Your Child's Ophthalmology Appointment

We’ve Moved!

If you previously had outpatient ophthalmology appointments at CHOP’s Specialty Care & Surgery Center in Voorhees, NJ, please remember that we’ve moved to the Specialty Care Center at Virtua. The new location is located in the Virtua Health & Wellness Center at 200 Bowman Drive. Call us at 215-590-2791 with any questions.

We are pleased to offer late afternoon and Saturday hours at many of our locations, including Buerger Center, Virtua, King of Prussia, Exton and Brandywine Valley. Ask your scheduler when making an appointment.

You will receive a reminder call in the week before your child's scheduled appointment. Please let us know if you have any changes to your contact information.

What to bring

Please make sure you bring the following to your child’s first appointment:

  • Appointment information: doctor’s name, building name/location, time of appointment.
  • Insurance information and current insurance cards: Please provide any authorization your insurance company may require. You should call your insurance company to get this information.
  • Co-pay or co-insurance for the visit: If you have any questions, please call the pre-visit financial counseling hotline at 1-800-664-7855.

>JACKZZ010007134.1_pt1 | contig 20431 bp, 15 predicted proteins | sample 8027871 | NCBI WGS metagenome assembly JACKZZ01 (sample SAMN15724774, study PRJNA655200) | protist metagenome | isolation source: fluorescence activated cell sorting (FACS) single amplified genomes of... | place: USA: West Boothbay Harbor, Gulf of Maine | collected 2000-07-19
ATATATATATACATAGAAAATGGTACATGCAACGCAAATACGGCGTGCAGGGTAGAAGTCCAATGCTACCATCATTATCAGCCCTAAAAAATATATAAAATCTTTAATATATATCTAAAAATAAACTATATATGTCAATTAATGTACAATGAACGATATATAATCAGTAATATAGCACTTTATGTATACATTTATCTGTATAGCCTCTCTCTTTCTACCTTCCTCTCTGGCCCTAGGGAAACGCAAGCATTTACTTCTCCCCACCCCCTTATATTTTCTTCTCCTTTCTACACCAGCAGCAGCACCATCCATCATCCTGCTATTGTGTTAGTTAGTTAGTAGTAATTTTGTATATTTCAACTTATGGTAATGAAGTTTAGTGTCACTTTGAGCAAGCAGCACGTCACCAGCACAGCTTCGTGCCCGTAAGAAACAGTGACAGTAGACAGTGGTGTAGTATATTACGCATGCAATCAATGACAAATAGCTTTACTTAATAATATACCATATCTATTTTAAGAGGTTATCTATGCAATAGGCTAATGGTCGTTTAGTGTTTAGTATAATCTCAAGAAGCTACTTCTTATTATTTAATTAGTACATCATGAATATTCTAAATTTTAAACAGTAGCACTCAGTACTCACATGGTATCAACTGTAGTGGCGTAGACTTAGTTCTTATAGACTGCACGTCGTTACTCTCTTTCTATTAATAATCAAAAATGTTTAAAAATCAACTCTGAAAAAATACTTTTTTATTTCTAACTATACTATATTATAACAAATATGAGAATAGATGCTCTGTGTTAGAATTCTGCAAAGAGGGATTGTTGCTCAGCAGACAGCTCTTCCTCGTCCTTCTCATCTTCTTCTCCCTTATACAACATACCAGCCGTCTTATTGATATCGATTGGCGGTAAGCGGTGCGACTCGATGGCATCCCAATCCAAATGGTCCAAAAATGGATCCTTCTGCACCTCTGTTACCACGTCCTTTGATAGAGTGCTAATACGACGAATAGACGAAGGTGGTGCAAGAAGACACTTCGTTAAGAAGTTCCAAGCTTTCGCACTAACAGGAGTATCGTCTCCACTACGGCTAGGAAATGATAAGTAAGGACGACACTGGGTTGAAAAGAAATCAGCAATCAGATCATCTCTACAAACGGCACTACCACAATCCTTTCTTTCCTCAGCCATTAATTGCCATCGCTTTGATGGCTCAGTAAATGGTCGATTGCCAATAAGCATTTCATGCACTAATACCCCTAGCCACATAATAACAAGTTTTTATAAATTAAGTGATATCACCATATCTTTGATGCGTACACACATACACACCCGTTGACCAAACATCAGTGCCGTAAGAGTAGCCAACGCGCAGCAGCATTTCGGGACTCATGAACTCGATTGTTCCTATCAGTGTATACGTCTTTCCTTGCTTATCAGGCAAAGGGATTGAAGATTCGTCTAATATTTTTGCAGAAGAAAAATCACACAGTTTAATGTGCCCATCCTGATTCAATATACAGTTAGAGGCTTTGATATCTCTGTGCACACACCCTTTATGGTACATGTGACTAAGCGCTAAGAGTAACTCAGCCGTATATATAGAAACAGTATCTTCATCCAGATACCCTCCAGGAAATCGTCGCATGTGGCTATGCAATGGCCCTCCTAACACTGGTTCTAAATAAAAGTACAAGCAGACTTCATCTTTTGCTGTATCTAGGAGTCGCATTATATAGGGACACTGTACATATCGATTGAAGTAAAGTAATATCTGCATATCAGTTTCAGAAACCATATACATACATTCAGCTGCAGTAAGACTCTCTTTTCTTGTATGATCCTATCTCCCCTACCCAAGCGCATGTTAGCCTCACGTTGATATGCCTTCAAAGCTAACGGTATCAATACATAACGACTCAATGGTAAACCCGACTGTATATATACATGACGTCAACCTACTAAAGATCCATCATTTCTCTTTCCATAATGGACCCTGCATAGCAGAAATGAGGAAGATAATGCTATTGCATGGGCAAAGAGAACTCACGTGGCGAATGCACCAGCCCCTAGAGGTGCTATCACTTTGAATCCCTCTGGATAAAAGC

• Phone and fax numbers of your child’s primary care physician, pharmacy and the provider who referred you to CHOP.
  • Medications: Bring all of the medications your child currently takes — including over-the-counter medications — in a bag. If you’d prefer to write a list of medications, we will need the medicine name, dosage, frequency, prescribing doctor, pharmacy name and phone number, as well as how long your child has been using this medication. Most families find it easier to toss everything in a bag and bring it along!
  • Notes of any questions or comments so you don’t forget all the things you wanted to ask, or tell your child’s provider.
  • Glasses and sunglasses: Remember to bring your child’s glasses if they have them, or if prescribed by another provider. Also, please bring sunglasses; your child’s eyes may be sensitive to light after eye dilation.
  • Other items: We encourage you to bring toys, books and/or snacks to keep your child or children occupied and content while waiting. Please plan to be with us for at least two hours for the initial appointment.

If your family feels more comfortable speaking a language other than English, the Hospital offers language services at no cost. Let us know if you’d like to arrange for an interpreter to join you for your appointment. 


If your insurance company requires a referral before your child can be examined at CHOP, please contact your child's primary care provider. The provider will need to know the date of your child's upcoming visit, ophthalmology provider numbers and which CHOP Care Network location your child is being seen at. Referrals need to be in place at the time of your child's appointment at CHOP or the visit may be delayed or rescheduled.

When you arrive